“I am fond of telling doubting trainees that it’s just a matter of always adding weight to the bar, adding another repetition, “If you could get to the point where you’re squatting 400lbs for 20 reps, stiff-legged deadlifting 400 lbs for 15 reps, curling 200lbs for 10 reps, pressing 200lbs for 10 reps,  doing 10 dips with 300 lbs around your waist, and chinning with 100 pounds, don’t you think you would be big – I mean awfully big? And strong?” Obviously!

More often than not, strength and size are related, as in you can’t achieve one without the other (especially you drug free guys). There are various exceptions to this, however for the most part as Dr. Lestiner states, it is just a matter of “adding weight to the bar”.

Furthermore, in relation to my field or chosen sport, Strongman, you can’t have any weak links. Competitions vary a great deal so each Strongman/Strongwoman athlete requires speed, explosiveness, strength endurance, maximal strength and so much more, so they must train through a wide variety of rep ranges. Conversely, Powerlifters, StrengthLifters and Olympic Lifters have the luxury of being able focus almost primarily on their competitive lifts. Having said that, no strength athlete solely trains their respective competition lifts by hitting 1 rep maxes every session while neglecting any kind of assistance and/or accessory work. All athletes will periodize their training and they will utilize assistance lifts/movements to help strengthen weak areas and improve their main lifts, as that is the main goal. Everything a Powerlifter does works towards improving their squat, bench and deadlift, whether it be lower rep strength work to higher rep accessory work.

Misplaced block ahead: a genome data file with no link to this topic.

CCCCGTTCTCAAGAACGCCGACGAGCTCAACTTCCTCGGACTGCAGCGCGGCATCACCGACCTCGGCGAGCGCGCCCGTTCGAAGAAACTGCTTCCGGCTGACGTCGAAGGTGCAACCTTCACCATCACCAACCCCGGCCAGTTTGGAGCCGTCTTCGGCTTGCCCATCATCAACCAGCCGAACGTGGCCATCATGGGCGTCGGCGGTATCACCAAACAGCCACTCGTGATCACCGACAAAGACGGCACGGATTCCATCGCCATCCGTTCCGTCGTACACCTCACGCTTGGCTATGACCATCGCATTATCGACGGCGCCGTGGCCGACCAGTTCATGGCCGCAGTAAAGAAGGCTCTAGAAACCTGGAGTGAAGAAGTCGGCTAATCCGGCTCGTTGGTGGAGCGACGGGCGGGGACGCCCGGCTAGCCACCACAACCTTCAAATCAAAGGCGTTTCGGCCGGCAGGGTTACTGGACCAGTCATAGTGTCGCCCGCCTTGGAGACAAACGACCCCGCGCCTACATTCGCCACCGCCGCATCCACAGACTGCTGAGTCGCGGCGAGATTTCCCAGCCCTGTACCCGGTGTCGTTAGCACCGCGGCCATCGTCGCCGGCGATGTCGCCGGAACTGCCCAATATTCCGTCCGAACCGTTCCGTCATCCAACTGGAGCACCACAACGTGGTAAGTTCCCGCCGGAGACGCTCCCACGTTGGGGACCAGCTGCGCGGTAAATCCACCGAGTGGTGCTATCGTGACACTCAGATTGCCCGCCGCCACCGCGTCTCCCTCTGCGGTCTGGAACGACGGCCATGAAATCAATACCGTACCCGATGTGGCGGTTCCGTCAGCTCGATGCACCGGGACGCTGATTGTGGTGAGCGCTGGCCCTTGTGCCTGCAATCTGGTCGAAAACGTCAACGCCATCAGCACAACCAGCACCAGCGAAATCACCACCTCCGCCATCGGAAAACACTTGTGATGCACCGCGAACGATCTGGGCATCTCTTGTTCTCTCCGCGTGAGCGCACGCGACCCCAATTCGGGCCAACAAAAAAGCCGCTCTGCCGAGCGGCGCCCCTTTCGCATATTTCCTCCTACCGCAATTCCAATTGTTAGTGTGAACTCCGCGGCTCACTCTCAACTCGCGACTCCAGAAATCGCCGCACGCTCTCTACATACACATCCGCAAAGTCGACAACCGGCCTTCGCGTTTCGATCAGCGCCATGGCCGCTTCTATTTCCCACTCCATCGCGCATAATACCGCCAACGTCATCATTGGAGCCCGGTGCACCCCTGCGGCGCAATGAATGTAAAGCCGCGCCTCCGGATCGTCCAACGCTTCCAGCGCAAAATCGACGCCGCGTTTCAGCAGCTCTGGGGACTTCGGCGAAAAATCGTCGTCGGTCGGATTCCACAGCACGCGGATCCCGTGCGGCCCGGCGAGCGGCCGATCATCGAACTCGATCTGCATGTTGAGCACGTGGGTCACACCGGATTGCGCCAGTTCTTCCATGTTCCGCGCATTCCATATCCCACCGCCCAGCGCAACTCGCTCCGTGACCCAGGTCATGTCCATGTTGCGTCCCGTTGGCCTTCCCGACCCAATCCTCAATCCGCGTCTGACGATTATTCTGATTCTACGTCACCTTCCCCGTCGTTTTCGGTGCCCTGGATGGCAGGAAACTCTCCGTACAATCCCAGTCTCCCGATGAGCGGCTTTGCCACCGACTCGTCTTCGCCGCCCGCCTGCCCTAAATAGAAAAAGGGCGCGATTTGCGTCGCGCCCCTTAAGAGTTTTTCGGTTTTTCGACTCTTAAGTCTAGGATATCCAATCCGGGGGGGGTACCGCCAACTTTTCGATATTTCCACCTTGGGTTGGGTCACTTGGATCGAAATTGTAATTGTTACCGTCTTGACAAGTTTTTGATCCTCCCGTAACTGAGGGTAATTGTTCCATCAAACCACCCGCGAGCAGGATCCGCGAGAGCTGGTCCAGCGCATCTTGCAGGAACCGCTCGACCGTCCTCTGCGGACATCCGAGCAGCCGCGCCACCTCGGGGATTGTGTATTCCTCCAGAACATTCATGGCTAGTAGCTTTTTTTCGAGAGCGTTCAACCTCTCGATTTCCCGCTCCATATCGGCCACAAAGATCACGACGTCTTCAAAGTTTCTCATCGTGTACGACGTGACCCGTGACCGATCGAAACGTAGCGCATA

Over the past few years, I’ve become really fond of “rep PRs”, which is exactly how it sounds. You set yourself targets for certain lifts and variations of those lifts (compound lifts, nobody gives a shit about how much you can side raise for 5 reps, that’s just dumb). So you could take the bench press and some of its variations (such as the paused bench, close grip bench, pin press, axle bench etc) and set targets for say a 1,2,3,5,8 and 10 rep maxes. With this, you could use any rep range you want and if your RMs increase then you’ve gotten stronger in some regard. In a sense, this is a form of undulating periodization, of which I’ve seen a fair bit of research on comparing it to linear periodization, with results being very similar. However, in my opinion, undulating periodization is just a lot more fun.

My concluding advice (especially to newbies) is to start light and progress slowly. Don’t get caught up in specific rep ranges, there are many ways to monitor your progress, such as increasing your strength across various rep ranges (obviously) and increasing how fast you perform each lift. Previously I would’ve included doing the same amount of work in less time or improving your workout density however, the more I look into the research behind rest times, the less I seem to care about how long I take in the gym. Furthermore, if you can do the same workout in less time then why wouldn’t you add weight to the bar or increase the number of reps you’re doing?

If you are stuck in a rut and wanna try an easy to follow, solid program then give this bad boy a go!

So as stated, this is a general nonspecific template that I feel most lifters could use effectively.
Lift Strong And Conquer!



author: Louis Whenlock

Hi I’m Louis, a passionate freelance Personal Trainer on a mission to cut through the BS and gimmicks of the fitness world and deliver honest, hard earned results to my clients.